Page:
Made using simple ingredients, this Vanilla Bean Panna Cotta is an elegant yet easy-to-pull-off dessert. This classic Italian custard, made without eggs, uses gelatin to achieve that creamy, beautiful texture. New to gelatin? Don't worry, this Perfect Panna Cotta recipe has everything you need to know.
Panna cotta, a dessert usually associated with high-end dining crafted by pastry chefs, has a delightful secret: it's incredibly simple to recreate at home. This no-bake Italian custard is unencumbered by eggs or heat from the oven, resulting in an amazingly creamy texture and super vibrant vanilla bean flavor.
This panna cotta recipe is extra decadent and achieves the perfect consistency thanks to a special ingredient and proper preparation technique. Think "vanilla" is bland or boring? You won't after tasting this.
So, let's get to making it, shall we? The article below is jam packed full of useful information. You can jump around using the menu below, or skip to the end of the article for the full recipe.
What is Panna Cotta?
Panna cotta is a classic Italian dessert known for its creamy and silky texture. The name "panna cotta" translates in English to "cooked cream." It's very similar to an American-style custard, except unlike a custard, panna cotta doesn't contain any eggs; instead, it's set with gelatin. This results in a dessert with a creamy, firm-yet-delicate consistency, and is typically served chilled.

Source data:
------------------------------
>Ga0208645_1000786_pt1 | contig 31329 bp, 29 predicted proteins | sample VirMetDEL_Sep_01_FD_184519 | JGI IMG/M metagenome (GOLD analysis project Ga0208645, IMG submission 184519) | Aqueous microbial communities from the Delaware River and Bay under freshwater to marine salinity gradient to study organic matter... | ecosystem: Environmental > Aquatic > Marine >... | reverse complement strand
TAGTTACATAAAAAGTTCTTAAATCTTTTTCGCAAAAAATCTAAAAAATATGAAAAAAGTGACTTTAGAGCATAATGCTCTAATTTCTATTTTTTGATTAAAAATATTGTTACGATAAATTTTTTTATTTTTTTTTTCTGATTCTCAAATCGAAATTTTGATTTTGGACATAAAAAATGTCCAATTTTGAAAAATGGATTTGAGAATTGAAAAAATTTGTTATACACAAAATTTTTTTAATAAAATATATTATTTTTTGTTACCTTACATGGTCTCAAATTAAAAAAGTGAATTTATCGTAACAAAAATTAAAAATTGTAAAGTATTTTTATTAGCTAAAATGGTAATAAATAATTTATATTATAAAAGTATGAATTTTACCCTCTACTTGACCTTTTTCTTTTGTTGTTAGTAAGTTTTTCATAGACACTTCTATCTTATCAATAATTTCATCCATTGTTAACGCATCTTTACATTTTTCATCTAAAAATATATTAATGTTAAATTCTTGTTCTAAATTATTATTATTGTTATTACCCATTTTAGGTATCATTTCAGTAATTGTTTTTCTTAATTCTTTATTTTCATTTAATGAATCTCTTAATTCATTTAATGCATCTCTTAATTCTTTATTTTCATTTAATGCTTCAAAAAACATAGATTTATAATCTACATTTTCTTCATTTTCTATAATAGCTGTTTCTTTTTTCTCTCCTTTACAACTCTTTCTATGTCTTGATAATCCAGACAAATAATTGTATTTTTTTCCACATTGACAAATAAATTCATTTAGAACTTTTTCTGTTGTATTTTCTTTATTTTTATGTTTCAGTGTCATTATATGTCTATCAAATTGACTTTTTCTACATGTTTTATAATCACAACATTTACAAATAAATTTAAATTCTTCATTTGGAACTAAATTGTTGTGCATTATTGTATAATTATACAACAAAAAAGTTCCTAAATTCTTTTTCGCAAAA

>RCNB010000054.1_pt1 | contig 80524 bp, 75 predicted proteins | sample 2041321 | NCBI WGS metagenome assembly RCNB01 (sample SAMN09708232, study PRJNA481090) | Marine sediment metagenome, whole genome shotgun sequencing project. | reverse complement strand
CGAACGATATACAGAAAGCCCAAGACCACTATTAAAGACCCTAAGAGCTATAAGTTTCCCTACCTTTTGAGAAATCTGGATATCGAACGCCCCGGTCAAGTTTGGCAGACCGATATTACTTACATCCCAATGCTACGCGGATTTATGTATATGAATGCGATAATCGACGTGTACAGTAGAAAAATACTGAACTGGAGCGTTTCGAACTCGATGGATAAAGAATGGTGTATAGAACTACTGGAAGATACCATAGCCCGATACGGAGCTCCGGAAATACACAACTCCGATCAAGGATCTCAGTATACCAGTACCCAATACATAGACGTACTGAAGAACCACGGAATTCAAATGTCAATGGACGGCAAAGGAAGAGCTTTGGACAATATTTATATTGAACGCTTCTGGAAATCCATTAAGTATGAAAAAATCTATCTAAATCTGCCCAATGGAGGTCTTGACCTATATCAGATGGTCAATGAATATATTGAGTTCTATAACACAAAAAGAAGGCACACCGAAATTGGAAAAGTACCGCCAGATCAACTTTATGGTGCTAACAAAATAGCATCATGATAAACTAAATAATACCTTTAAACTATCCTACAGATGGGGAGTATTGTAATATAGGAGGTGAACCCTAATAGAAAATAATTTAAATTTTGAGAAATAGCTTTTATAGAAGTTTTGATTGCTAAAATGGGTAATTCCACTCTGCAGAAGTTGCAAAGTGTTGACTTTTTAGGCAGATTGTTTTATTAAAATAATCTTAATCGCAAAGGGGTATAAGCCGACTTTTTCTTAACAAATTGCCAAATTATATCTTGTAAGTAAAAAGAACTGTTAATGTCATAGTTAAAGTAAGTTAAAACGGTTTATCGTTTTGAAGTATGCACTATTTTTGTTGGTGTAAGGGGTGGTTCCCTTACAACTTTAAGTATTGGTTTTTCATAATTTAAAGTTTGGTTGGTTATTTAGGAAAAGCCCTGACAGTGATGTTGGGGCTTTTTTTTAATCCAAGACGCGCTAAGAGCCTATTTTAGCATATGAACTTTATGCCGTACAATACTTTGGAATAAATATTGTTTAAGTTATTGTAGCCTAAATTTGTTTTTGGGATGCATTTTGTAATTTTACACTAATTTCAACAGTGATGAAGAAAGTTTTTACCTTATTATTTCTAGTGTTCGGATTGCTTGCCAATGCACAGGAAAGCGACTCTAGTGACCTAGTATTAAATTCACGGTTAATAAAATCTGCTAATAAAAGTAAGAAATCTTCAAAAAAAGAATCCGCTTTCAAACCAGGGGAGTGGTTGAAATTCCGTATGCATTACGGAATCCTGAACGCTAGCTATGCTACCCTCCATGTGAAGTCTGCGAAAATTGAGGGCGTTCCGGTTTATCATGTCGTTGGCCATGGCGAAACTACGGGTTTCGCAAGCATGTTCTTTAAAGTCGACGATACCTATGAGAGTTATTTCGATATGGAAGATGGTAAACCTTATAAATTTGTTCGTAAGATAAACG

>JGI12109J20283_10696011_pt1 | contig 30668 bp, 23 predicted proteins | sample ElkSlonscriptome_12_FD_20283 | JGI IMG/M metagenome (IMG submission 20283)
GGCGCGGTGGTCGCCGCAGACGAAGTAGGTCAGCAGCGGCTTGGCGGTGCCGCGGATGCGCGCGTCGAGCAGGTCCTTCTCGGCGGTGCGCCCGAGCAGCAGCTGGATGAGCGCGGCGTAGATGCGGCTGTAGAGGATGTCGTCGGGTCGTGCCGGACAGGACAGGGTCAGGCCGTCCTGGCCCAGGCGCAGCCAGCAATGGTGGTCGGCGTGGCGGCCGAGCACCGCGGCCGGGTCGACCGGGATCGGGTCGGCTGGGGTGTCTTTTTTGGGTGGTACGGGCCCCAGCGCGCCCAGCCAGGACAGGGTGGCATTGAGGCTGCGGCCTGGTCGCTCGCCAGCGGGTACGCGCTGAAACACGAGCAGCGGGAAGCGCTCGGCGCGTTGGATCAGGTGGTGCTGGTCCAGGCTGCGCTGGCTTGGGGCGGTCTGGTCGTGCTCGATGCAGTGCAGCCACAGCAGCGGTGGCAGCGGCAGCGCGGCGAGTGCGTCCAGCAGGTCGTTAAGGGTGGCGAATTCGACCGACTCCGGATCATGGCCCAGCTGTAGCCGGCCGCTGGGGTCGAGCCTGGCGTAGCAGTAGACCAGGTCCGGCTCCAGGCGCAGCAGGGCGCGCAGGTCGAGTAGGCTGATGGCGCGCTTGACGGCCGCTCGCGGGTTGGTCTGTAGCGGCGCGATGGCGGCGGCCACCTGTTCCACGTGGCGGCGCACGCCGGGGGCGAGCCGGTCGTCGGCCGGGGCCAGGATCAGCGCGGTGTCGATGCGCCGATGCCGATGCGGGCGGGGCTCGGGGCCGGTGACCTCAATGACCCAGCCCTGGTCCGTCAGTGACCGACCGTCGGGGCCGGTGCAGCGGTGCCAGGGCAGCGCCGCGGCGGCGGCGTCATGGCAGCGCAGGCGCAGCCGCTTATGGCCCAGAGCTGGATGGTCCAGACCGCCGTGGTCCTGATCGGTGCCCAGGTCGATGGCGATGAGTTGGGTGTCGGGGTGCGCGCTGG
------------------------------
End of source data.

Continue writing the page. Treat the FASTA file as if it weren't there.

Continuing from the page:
It can be served as a molded dessert or in a bowl (like pudding). We'll dive into the details of this later in the article.
Behind the Scenes of the Development Process
I have a confession to make: I used to think I hated panna cotta. Many times it was on the menu of the restaurants I was cooking in, and I'd always get annoyed for those weeks when I'd have to churn them out, even if they were simple to prepare. But it turns out I just wasn't making a version that I liked.
Then I made this Key Lime Pie recipe, which essentially has a panna cotta filling, except I developed the recipe to avoid the things I disliked most about typical panna cotta. After that, the floodgates were opened to the possibility of other panna cotta desserts. And after I published this Vanilla Bean Ice Cream (which isn't like any other vanilla bean ice cream I've ever had) I knew I needed to flavor my first panna cotta recipe using vanilla bean.
So you might be wondering: what makes this recipe different? And it all comes down to the texture. Gelatin is not my favorite ingredient to use to set custards because it can feel rubbery. So I needed to make sure the panna cotta had just the right amount of gelatin added to it to combat this.
In addition, I disliked how "insubstantial" most panna cotta I have tried tasted. I always felt it was lacking something, so it was important to me to have a full-bodied custard in both taste and texture.
And finally, for this vanilla bean panna cotta, I needed the vanilla flavor to hit you over the head. Despite vanilla sometimes being unfairly labeled as bland, when you use real vanilla beans, it shouldn't take a back seat to other flavors. Instead, using a vanilla bean should elevate the other ingredients of the dish to stand alongside the prominent, unctuous, velvety vanilla flavor.